The honorable ivory-billed woodpecker has returned from the dead and is
living in a wildlife refuge in the Big Woods of eastern Arkansas. It seemed
to disappear in 1944 and was long presumed extinct.
This spirit bird's reappearance 60 years later reinforces a wise
instruction by Native elders: "Never give up on anyone."
From time immemorial, the handsome, broad-shouldered bird thrived in the
bottomland forests and bayous of what is now the southeastern United
States. After 50 years of developers clear-cutting old-growth trees in its
habitat from North Carolina to Texas, the ivory-billed woodpecker was left
with few places to live.
In recent decades, the federal government and private parties have declared
certain ecosystems as Important Bird Areas. The ivory-billed woodpecker
re-emerged in one of these areas, which should encourage the Bush
administration - whose strong suit is not environmental protection - to
establish more such safe places for the homeless.
John James Audubon painted this bird in the early 1800s, comparing its
stylish chiaroscuro markings to a "great Vandyke" painting. Audubon
described it as 21 inches long, with a 30-inch wingspan and three-inch
bill, and a "dark glossy body and tail... large and well-defined white
markings of its wings, neck, and bill, relieved by the rich carmine of the
pendent crest of the male, and the brilliant yellow of its eye."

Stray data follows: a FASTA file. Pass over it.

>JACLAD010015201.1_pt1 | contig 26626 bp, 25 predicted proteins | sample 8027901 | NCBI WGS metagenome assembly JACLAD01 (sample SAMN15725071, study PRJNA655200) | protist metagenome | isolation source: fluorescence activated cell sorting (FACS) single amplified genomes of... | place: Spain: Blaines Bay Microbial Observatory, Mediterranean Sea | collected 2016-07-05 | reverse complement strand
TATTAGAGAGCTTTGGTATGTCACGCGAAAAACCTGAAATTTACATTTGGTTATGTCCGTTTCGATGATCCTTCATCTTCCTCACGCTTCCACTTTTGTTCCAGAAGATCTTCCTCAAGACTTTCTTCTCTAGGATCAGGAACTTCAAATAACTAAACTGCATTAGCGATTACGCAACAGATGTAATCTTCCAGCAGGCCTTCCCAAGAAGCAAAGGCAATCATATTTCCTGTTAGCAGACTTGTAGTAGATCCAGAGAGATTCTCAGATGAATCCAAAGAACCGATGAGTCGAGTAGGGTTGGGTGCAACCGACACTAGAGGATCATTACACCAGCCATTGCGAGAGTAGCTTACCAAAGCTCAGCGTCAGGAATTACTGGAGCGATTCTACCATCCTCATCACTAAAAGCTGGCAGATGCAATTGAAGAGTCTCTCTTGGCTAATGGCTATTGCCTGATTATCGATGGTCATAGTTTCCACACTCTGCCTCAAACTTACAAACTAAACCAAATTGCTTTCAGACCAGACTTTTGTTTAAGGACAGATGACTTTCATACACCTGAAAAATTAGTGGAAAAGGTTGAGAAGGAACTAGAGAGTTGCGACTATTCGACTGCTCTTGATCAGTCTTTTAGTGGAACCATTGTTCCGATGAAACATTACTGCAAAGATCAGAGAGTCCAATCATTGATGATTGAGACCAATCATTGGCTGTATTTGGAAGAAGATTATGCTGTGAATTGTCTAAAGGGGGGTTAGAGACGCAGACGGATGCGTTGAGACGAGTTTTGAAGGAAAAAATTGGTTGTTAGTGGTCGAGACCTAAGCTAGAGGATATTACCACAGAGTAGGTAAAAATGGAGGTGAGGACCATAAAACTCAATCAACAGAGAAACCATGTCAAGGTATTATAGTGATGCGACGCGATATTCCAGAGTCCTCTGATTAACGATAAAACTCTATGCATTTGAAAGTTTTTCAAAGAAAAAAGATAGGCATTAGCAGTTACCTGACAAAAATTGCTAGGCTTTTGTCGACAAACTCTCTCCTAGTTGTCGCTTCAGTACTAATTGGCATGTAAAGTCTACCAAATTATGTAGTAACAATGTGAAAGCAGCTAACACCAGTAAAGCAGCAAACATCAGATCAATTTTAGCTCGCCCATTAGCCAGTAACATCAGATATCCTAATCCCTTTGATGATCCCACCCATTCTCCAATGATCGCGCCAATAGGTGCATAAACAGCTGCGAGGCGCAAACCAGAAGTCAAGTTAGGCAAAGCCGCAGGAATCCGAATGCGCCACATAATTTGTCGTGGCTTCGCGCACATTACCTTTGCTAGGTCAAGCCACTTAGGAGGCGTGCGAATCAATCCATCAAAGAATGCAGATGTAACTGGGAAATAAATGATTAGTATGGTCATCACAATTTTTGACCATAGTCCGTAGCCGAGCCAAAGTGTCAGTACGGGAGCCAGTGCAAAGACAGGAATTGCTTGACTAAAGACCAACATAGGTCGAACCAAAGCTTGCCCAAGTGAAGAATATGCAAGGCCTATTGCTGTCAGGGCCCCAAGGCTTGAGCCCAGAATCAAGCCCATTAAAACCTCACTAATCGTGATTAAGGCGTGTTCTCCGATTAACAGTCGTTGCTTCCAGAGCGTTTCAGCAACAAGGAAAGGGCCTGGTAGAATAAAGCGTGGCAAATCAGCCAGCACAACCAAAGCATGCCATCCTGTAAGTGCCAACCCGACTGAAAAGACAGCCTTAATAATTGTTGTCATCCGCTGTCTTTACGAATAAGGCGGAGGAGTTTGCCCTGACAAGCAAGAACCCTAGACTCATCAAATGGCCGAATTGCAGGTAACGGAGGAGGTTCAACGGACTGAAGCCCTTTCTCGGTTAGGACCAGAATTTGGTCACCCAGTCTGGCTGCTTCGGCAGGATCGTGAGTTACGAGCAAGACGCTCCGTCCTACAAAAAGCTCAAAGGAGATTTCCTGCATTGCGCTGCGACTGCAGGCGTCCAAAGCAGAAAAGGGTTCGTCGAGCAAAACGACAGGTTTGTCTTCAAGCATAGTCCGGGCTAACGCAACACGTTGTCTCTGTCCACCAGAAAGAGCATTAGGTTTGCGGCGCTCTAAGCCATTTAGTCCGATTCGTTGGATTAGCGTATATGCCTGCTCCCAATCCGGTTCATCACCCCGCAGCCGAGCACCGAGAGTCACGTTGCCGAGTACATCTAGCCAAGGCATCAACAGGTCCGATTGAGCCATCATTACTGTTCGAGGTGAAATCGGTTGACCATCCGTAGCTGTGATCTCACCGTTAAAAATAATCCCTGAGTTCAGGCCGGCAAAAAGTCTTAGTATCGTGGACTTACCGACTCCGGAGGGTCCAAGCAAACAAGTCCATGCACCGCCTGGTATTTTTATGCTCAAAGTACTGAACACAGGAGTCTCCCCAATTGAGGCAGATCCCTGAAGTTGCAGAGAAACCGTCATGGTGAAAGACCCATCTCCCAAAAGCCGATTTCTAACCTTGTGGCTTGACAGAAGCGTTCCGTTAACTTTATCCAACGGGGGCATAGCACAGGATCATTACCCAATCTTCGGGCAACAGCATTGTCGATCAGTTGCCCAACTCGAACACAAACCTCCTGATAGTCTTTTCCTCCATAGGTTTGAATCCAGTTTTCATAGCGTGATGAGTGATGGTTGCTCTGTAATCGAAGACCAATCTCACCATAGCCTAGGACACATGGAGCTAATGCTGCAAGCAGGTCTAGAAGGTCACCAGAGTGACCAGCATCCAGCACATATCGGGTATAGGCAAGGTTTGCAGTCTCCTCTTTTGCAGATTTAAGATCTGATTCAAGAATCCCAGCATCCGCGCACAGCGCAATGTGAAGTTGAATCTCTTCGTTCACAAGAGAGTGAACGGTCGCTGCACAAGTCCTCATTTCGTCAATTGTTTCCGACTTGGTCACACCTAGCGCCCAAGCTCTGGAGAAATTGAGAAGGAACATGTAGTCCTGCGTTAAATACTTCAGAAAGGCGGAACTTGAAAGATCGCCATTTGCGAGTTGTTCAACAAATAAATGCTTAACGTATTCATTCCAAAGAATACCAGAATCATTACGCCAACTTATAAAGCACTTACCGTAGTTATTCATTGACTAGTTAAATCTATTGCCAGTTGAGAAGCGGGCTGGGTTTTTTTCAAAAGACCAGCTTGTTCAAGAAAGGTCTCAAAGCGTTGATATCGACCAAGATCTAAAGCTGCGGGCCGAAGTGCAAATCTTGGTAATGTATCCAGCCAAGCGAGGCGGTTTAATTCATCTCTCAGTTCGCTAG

Muscogee artists have been depicting this bird for thousands of years. A
flurry of e-mail and voice messages spread the word among Muscogee people
that the ivory-billed woodpecker lives.
My friend Rob Trepp, a Muscogee researcher, sent three images of the bird
that Muscogee artists etched on shell and in clay over 2,000 years ago. He
says the bird "is found in many iconographic settings, sometimes pictured
alone, wings spread; other times pictured in fours, heads only, at the four
cardinal points around an inner image."
I had lots of questions about this important bird. Rob checked with
Muscogee cultural experts George Cosar, John Fixico and Ed LaGrone; and I
asked my dad, Freeland Douglas, who's always my first call on Muscogee
language and cultural matters.
Here are their consensus answers about the ivory-billed woodpecker.
Woodpeckers - toski in the Muscogee language - are medicine birds,
respected for their persistence and power to "pull things out." Singers of
toski songs "take on the power" and gain the "ability to pull things out of
The largest and strongest of the toski is cvkvlv, the ivory-billed
woodpecker. Traditional Muscogee medicine practitioners still use "songs
about cvkvlv." Its own song was recorded only once, in 1935. Prior to the
release in April of video footage from one year ago, the last documented
sighting of cvkvlv was in 1987 in Cuba.
Cvkvlv is pronounced CHUH kuh luh - "kind of like chocolate, if you need a
mnemonic," wrote Trepp. The word is a "progressive contraction" that
references the "fine feathers at the back and the color of the bill."
Cvkvlv is preserved in a Muscogee/Cherokee family name, Chuckluck or
Cvkvlv is called a rather rude name by scientists: Campephilus principalis,